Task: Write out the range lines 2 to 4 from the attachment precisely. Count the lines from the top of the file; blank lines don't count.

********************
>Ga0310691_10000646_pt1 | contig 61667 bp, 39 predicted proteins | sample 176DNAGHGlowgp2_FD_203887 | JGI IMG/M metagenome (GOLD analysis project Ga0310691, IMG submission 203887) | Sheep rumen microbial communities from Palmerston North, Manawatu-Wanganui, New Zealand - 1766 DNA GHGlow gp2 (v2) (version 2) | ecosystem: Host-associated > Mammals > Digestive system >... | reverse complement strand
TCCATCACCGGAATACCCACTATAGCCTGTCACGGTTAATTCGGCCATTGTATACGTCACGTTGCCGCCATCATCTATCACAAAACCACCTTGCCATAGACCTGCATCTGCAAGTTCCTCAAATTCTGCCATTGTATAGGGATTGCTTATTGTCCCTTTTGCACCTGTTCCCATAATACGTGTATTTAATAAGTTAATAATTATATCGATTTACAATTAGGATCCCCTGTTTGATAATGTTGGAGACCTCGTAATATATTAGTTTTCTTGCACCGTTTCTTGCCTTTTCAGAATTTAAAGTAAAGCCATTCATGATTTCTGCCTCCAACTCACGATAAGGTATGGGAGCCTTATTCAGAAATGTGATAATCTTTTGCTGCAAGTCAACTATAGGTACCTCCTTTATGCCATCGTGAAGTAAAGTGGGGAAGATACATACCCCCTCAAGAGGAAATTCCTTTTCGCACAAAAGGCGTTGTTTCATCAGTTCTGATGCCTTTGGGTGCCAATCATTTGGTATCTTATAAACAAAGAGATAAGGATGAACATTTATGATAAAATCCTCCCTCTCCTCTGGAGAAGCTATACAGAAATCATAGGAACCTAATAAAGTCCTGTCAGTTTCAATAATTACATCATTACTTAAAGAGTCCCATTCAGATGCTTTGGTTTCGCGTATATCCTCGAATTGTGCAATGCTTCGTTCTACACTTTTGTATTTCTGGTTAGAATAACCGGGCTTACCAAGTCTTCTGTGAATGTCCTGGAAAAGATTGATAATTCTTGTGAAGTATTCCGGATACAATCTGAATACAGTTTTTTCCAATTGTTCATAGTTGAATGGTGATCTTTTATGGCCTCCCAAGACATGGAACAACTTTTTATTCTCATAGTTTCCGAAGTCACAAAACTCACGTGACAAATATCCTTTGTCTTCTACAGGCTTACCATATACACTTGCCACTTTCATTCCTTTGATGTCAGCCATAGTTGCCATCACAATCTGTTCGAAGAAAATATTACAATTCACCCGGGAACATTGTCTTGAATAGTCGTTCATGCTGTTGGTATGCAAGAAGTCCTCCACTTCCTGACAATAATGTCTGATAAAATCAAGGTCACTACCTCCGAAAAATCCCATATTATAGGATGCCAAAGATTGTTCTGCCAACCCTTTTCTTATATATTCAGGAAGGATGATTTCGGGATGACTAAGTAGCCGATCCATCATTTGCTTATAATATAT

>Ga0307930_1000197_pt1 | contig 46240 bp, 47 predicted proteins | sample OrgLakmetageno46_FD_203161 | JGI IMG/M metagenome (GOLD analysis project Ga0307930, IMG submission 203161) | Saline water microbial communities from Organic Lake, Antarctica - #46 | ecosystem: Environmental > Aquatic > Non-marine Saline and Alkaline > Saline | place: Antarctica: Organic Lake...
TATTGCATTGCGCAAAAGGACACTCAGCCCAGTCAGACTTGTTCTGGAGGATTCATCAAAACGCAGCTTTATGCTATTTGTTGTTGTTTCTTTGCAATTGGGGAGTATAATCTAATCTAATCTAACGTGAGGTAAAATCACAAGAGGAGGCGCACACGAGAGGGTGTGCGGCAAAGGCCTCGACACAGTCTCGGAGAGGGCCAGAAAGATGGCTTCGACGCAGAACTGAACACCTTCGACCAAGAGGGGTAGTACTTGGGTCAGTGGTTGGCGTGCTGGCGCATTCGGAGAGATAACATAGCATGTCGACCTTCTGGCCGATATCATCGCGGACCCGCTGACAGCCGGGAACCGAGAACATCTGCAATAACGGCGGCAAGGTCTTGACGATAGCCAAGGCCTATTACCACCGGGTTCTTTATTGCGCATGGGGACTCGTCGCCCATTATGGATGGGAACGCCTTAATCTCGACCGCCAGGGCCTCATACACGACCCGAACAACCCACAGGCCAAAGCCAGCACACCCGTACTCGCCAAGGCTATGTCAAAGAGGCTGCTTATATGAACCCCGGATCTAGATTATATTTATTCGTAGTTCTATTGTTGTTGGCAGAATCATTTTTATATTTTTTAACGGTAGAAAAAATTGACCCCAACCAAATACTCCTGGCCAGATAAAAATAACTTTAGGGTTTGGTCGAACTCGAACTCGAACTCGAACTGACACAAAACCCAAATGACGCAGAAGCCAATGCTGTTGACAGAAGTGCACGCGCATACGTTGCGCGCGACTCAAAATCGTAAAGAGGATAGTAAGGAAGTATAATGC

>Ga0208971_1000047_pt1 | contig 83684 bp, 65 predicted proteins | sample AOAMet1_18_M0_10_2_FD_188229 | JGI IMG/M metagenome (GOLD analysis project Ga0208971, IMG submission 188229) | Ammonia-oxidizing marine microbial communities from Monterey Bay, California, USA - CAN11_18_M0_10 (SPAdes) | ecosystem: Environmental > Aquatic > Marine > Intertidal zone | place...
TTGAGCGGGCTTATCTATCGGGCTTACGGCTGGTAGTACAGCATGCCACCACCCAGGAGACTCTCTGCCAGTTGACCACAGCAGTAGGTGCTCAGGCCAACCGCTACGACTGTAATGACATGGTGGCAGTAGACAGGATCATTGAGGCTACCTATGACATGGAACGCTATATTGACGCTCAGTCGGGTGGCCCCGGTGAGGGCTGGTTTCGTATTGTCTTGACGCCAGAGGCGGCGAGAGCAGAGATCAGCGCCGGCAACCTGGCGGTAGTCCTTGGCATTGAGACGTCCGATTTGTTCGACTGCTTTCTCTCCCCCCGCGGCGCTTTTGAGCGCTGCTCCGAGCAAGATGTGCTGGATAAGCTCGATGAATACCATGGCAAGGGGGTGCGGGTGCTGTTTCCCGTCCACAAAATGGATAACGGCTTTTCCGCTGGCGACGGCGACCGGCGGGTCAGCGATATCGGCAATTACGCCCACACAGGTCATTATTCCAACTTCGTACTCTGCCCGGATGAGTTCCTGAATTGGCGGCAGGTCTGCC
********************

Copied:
TCCATCACCGGAATACCCACTATAGCCTGTCACGGTTAATTCGGCCATTGTATACGTCACGTTGCCGCCATCATCTATCACAAAACCACCTTGCCATAGACCTGCATCTGCAAGTTCCTCAAATTCTGCCATTGTATAGGGATTGCTTATTGTCCCTTTTGCACCTGTTCCCATAATACGTGTATTTAATAAGTTAATAATTATATCGATTTACAATTAGGATCCCCTGTTTGATAATGTTGGAGACCTCGTAATATATTAGTTTTCTTGCACCGTTTCTTGCCTTTTCAGAATTTAAAGTAAAGCCATTCATGATTTCTGCCTCCAACTCACGATAAGGTATGGGAGCCTTATTCAGAAATGTGATAATCTTTTGCTGCAAGTCAACTATAGGTACCTCCTTTATGCCATCGTGAAGTAAAGTGGGGAAGATACATACCCCCTCAAGAGGAAATTCCTTTTCGCACAAAAGGCGTTGTTTCATCAGTTCTGATGCCTTTGGGTGCCAATCATTTGGTATCTTATAAACAAAGAGATAAGGATGAACATTTATGATAAAATCCTCCCTCTCCTCTGGAGAAGCTATACAGAAATCATAGGAACCTAATAAAGTCCTGTCAGTTTCAATAATTACATCATTACTTAAAGAGTCCCATTCAGATGCTTTGGTTTCGCGTATATCCTCGAATTGTGCAATGCTTCGTTCTACACTTTTGTATTTCTGGTTAGAATAACCGGGCTTACCAAGTCTTCTGTGAATGTCCTGGAAAAGATTGATAATTCTTGTGAAGTATTCCGGATACAATCTGAATACAGTTTTTTCCAATTGTTCATAGTTGAATGGTGATCTTTTATGGCCTCCCAAGACATGGAACAACTTTTTATTCTCATAGTTTCCGAAGTCACAAAACTCACGTGACAAATATCCTTTGTCTTCTACAGGCTTACCATATACACTTGCCACTTTCATTCCTTTGATGTCAGCCATAGTTGCCATCACAATCTGTTCGAAGAAAATATTACAATTCACCCGGGAACATTGTCTTGAATAGTCGTTCATGCTGTTGGTATGCAAGAAGTCCTCCACTTCCTGACAATAATGTCTGATAAAATCAAGGTCACTACCTCCGAAAAATCCCATATTATAGGATGCCAAAGATTGTTCTGCCAACCCTTTTCTTATATATTCAGGAAGGATGATTTCGGGATGACTAAGTAGCCGATCCATCATTTGCTTATAATATAT

>Ga0307930_1000197_pt1 | contig 46240 bp, 47 predicted proteins | sample OrgLakmetageno46_FD_203161 | JGI IMG/M metagenome (GOLD analysis project Ga0307930, IMG submission 203161) | Saline water microbial communities from Organic Lake, Antarctica - #46 | ecosystem: Environmental > Aquatic > Non-marine Saline and Alkaline > Saline | place: Antarctica: Organic Lake...
TATTGCATTGCGCAAAAGGACACTCAGCCCAGTCAGACTTGTTCTGGAGGATTCATCAAAACGCAGCTTTATGCTATTTGTTGTTGTTTCTTTGCAATTGGGGAGTATAATCTAATCTAATCTAACGTGAGGTAAAATCACAAGAGGAGGCGCACACGAGAGGGTGTGCGGCAAAGGCCTCGACACAGTCTCGGAGAGGGCCAGAAAGATGGCTTCGACGCAGAACTGAACACCTTCGACCAAGAGGGGTAGTACTTGGGTCAGTGGTTGGCGTGCTGGCGCATTCGGAGAGATAACATAGCATGTCGACCTTCTGGCCGATATCATCGCGGACCCGCTGACAGCCGGGAACCGAGAACATCTGCAATAACGGCGGCAAGGTCTTGACGATAGCCAAGGCCTATTACCACCGGGTTCTTTATTGCGCATGGGGACTCGTCGCCCATTATGGATGGGAACGCCTTAATCTCGACCGCCAGGGCCTCATACACGACCCGAACAACCCACAGGCCAAAGCCAGCACACCCGTACTCGCCAAGGCTATGTCAAAGAGGCTGCTTATATGAACCCCGGATCTAGATTATATTTATTCGTAGTTCTATTGTTGTTGGCAGAATCATTTTTATATTTTTTAACGGTAGAAAAAATTGACCCCAACCAAATACTCCTGGCCAGATAAAAATAACTTTAGGGTTTGGTCGAACTCGAACTCGAACTCGAACTGACACAAAACCCAAATGACGCAGAAGCCAATGCTGTTGACAGAAGTGCACGCGCATACGTTGCGCGCGACTCAAAATCGTAAAGAGGATAGTAAGGAAGTATAATGC